Good idea, bad idea or no idea?

For every one of our failures we had spreadsheets that looked awesome

Scott Cook. Founder and Chairman, Intuit

One of the biggest privileges of working in the technology sector for so long are the number of young entrepreneurs and innovators who approach me for thoughts on their big idea. As I’ve written before, whenever I can add value to someone else’s work I’m more than happy to. Giving back is important.

There’s something of an assumed wisdom in the social entrepreneurship and innovation sectors that “ideas are cheap” and that what it’s really all about is execution. While that’s true to an extent (I’ve only put a few of my ideas over the years into practice) good ideas certainly aren’t cheap. It’s just that sometimes – most of the time, in fact – they’re frustratingly hard to spot. Just to complicate things further, ideas often evolve over time, so could well start off in the lower half of the score card but then rise to dizzying heights later.

We’ll never know what would have happened to the tens of thousands of product ideas Steve jobs famously turned down, but the ones he did pursue were clearly good calls (with the exception of Apple TV, perhaps). For the Apple CEO, turning down a great idea was a price worth paying to maintain his relentless focus on focus.

But focusing on ideas and execution doesn’t give us the whole picture. One of the most effective tools in an innovator’s toolbox is passion and, although it won’t turn a mediocre idea into a great one, being passionate about it will certainly impact positively on their ability to deliver.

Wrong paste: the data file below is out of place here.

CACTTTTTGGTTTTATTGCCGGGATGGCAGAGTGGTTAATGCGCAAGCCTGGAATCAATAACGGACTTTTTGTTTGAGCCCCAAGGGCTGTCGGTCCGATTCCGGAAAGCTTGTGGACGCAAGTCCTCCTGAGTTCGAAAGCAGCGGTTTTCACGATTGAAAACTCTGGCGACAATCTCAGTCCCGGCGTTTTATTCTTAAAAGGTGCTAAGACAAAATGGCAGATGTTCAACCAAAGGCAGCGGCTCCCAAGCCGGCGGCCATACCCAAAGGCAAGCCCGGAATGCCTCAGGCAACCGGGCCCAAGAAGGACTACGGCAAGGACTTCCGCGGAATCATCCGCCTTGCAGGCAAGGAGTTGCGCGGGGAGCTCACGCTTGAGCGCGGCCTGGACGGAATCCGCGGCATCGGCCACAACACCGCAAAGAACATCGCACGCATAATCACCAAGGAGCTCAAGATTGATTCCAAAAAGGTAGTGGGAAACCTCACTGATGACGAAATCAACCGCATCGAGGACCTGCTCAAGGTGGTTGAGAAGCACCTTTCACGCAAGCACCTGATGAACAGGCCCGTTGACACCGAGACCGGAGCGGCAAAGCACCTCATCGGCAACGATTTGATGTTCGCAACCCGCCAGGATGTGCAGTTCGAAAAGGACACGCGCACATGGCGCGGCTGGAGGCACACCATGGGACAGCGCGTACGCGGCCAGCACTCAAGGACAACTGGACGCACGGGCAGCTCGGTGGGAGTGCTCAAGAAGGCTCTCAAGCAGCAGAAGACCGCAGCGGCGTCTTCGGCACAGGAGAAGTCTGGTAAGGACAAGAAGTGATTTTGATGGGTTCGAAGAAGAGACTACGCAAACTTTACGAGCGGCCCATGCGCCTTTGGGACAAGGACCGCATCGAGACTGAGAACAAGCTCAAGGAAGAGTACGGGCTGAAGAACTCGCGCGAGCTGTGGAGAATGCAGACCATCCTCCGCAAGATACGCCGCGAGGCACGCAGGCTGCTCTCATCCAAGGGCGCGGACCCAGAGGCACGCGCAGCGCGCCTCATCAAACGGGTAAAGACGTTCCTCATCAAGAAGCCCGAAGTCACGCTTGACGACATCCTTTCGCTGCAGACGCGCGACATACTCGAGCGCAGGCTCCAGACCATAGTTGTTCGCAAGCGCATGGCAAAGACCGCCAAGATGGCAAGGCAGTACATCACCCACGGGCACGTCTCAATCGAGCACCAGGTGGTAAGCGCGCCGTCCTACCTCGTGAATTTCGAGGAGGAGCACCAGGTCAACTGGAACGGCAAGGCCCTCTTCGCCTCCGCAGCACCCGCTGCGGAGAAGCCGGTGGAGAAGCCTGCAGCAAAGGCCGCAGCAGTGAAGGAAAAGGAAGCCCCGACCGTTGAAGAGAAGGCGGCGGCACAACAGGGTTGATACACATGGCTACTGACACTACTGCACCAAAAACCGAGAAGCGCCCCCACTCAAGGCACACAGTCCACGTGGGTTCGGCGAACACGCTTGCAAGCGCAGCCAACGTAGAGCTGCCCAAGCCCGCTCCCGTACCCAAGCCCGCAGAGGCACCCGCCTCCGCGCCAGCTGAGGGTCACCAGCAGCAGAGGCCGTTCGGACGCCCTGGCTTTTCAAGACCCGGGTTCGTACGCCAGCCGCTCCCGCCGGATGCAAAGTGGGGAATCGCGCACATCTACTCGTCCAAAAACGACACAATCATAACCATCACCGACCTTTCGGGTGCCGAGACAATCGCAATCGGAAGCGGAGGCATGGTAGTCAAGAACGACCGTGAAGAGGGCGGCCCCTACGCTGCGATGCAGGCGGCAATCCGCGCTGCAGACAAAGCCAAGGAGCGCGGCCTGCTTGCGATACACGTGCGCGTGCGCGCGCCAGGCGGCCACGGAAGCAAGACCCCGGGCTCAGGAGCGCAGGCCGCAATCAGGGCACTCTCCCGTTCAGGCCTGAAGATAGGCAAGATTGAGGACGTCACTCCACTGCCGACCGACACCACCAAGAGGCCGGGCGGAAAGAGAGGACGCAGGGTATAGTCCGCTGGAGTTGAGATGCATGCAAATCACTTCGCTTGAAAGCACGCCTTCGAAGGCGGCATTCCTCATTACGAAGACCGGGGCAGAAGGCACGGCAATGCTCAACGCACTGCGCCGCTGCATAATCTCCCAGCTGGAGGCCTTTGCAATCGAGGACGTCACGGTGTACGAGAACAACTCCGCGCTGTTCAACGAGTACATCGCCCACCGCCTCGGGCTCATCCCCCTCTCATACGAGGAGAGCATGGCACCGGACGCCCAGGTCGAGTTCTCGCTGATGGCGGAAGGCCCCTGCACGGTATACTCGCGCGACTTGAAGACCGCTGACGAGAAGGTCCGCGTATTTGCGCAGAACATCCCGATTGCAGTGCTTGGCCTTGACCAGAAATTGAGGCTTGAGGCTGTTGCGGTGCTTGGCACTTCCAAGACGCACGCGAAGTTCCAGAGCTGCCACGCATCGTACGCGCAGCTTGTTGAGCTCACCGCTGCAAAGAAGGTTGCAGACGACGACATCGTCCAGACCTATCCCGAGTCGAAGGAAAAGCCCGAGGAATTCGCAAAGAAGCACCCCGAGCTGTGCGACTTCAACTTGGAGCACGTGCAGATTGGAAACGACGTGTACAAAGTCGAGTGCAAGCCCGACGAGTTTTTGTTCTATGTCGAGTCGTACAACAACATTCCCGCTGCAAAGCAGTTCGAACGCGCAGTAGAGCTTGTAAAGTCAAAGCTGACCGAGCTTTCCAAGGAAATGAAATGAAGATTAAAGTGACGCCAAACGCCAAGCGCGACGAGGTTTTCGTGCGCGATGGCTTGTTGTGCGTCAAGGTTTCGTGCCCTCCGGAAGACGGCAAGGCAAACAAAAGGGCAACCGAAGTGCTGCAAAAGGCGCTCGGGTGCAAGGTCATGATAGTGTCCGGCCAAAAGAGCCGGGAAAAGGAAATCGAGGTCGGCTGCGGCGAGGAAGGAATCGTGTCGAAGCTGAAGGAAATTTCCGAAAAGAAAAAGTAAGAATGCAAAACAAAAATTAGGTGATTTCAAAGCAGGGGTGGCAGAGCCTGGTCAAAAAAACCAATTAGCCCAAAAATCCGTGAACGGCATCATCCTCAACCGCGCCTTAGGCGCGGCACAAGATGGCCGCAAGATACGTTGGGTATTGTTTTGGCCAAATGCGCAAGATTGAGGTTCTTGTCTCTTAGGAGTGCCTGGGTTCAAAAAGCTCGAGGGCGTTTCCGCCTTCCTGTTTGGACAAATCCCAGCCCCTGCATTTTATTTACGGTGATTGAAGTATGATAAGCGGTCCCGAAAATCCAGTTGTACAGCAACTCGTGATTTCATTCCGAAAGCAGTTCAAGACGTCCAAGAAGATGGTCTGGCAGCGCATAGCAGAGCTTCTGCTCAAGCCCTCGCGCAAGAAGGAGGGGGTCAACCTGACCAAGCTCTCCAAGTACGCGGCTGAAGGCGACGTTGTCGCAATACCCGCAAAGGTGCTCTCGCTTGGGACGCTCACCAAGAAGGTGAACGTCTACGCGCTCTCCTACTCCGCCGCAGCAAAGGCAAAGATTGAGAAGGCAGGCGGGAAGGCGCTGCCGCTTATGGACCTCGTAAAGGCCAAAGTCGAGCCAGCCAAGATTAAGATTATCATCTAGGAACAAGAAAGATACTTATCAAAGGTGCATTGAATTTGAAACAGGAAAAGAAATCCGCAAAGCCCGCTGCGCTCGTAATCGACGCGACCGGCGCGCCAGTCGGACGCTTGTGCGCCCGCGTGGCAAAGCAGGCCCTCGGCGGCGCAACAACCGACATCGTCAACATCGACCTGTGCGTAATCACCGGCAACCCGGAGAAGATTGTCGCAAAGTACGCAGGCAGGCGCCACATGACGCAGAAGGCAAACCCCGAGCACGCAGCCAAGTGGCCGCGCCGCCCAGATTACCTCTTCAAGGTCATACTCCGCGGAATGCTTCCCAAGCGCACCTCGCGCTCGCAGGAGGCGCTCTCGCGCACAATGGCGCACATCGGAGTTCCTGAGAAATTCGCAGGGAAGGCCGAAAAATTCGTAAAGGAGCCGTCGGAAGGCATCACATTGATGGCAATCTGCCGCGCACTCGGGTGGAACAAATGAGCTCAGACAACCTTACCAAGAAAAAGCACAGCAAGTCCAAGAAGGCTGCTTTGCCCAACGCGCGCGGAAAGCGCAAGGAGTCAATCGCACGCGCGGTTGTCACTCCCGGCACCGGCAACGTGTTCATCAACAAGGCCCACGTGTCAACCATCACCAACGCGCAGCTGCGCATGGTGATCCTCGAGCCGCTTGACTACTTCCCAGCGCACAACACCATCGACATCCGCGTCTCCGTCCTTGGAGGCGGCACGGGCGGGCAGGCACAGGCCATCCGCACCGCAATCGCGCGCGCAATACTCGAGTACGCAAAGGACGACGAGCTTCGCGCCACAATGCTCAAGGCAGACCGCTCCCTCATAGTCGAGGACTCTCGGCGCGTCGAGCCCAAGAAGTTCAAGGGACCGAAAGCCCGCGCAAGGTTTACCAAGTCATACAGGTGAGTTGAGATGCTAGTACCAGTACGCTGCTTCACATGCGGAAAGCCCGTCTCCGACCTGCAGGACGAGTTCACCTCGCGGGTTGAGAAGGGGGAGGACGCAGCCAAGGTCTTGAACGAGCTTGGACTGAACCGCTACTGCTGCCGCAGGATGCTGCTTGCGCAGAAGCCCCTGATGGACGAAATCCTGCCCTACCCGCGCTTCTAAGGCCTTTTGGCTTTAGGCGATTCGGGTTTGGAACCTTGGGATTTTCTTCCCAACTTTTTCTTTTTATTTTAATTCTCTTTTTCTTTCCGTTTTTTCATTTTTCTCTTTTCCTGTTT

Passion is easy to spot, but what about the potential of the idea being communicated? In a recent Co.Design article, Scott Anthony provided a few helpful tips. Before getting too far down the road, he says, ask yourself these five questions:

1. Is it targeting an important problem that customers can’t address because existing solutions are expensive or inconvenient?

2. Does it solve the problem in a simpler, more convenient, or more affordable way?

3. Is there a plausible hypothesis about an economically attractive, scalable business model? Don’t believe financial forecasts, but ensure that there’s at least a sensible story

4. Does the team have the right stuff to course-correct according to in-market learning? Avoid dogmatic teams that will keep trying to prove they are right in spite of mounting evidence to the contrary

5. Can early profitability be a choice? The sooner there is a line of sight to profits, the better. You might make a strategic decision to be unprofitable by investing in marketing, sales capability, and so on, but at least you know that the core part of the model works